Roman Baths, Varna
- Posted on in Cultural - Region Varna
The Roman Baths are one of the most valuable monuments of culture in Varna, situated in the central part of the city, on the corner of the streets San Stefano and Khan Krum.
This is one of the sites of the Archaeological Museum in the city.
The Public Baths of Odessos are one of the most preserved architectural monuments of the Roman Age in Bulgaria (1st – 4th century AD). They are of the so called “small imperial style” and their construction refers to the end of the 2nd century AD. This is the largest roman bath on the Balkan Peninsula – with an area of 7000 square meters. It is the forth in size in Europe – among the baths of Karakala and Diocletian in Rome and Trevira (Trier, Germany). It was used by the end of 3rd century.
The main entrances of the baths of Odessos are in the eastern and the western end of the north façade. By three stairs the visitors were entering the east and the west vestibule (vestibuli). They were taking their clothes off in two changing-rooms (apoditeria) – the largest premises after the meeting room, sports, etc. (basilica thermarium). The changing-rooms were kind of clubs in which the visitors were spending part of their time before or after the taking of baths.
There were also other premises in the baths, having different function: a hall for pouring with cool water (frigidarium); for pouring with warm water (tepidarium); for pouring with hot water (caldarium); rest rooms (latrinae); heating room (praefurnium), etc.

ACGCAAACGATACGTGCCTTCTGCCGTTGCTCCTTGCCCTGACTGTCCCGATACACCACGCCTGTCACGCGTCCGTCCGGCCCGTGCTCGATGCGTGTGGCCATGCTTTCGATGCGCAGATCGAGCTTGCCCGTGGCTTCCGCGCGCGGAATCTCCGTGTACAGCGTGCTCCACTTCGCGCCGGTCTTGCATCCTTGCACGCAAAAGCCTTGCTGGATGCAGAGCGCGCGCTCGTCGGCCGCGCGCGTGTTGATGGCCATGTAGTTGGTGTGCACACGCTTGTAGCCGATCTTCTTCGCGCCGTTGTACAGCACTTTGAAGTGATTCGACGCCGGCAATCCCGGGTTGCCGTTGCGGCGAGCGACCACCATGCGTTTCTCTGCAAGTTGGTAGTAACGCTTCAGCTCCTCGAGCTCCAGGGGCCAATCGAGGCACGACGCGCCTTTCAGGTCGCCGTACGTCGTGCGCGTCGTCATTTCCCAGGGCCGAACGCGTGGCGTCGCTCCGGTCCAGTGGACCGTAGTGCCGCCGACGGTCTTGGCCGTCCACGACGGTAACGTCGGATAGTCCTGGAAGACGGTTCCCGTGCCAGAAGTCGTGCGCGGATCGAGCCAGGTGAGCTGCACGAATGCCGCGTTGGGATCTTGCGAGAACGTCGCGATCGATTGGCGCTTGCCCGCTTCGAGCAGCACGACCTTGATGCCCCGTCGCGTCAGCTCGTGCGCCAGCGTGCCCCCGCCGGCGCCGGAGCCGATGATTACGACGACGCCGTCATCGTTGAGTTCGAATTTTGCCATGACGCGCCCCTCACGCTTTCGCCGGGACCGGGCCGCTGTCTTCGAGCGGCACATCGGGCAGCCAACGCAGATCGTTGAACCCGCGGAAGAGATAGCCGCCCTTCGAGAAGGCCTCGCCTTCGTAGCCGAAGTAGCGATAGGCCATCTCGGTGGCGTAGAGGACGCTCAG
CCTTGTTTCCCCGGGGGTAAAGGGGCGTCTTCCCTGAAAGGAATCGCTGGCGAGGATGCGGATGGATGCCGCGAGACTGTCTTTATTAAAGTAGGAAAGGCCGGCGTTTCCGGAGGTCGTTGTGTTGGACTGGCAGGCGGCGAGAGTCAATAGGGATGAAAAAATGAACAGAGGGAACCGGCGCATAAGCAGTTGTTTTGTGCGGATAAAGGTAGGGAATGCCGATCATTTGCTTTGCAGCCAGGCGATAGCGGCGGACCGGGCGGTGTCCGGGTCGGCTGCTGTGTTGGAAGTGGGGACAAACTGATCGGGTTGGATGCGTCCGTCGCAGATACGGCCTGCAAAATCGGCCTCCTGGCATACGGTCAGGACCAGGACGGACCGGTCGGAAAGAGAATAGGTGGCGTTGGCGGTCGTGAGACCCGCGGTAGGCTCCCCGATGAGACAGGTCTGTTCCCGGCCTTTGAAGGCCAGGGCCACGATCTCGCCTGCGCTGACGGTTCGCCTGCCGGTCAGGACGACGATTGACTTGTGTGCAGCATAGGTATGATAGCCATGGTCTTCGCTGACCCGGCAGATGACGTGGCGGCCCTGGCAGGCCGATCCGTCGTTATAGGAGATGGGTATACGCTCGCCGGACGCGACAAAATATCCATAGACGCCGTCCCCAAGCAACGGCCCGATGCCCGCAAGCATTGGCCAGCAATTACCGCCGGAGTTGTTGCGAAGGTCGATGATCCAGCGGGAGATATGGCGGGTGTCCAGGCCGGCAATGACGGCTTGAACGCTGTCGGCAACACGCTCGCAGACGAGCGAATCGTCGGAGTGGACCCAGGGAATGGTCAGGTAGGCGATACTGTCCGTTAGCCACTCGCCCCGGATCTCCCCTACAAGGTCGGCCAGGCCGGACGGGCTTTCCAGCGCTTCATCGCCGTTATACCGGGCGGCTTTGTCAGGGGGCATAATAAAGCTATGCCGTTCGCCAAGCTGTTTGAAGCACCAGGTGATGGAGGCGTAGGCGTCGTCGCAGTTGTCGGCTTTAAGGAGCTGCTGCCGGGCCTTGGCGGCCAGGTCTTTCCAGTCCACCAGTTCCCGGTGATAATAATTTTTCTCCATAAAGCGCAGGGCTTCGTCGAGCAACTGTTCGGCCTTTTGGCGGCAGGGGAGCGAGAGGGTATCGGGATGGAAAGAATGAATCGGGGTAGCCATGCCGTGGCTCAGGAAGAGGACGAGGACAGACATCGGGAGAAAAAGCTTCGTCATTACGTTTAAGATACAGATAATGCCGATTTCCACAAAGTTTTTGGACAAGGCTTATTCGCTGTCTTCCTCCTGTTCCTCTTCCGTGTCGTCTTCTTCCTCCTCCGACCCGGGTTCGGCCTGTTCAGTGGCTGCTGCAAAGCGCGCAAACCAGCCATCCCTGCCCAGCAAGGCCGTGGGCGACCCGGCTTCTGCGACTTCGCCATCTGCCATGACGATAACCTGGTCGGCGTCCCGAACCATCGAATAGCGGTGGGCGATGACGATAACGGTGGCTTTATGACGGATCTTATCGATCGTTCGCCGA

Even nowadays a particularly interesting subject is the heating system, connected to the double floor and the special cavities, which were taking the hot air as far as the roof structure of the bath.
Along with other public buildings, the baths were an important part of the daily life of Odessos. The Roman baths were declared an architectural and constructional monument of culture in Issue 16 of the State Gazette of 1968.
If you wish to be accompanied by a tour guide during your visit in the baths, you must contact preliminarily the Archaeological Museum. On the very site there is a pavilion where guide-books and souvenirs are offered.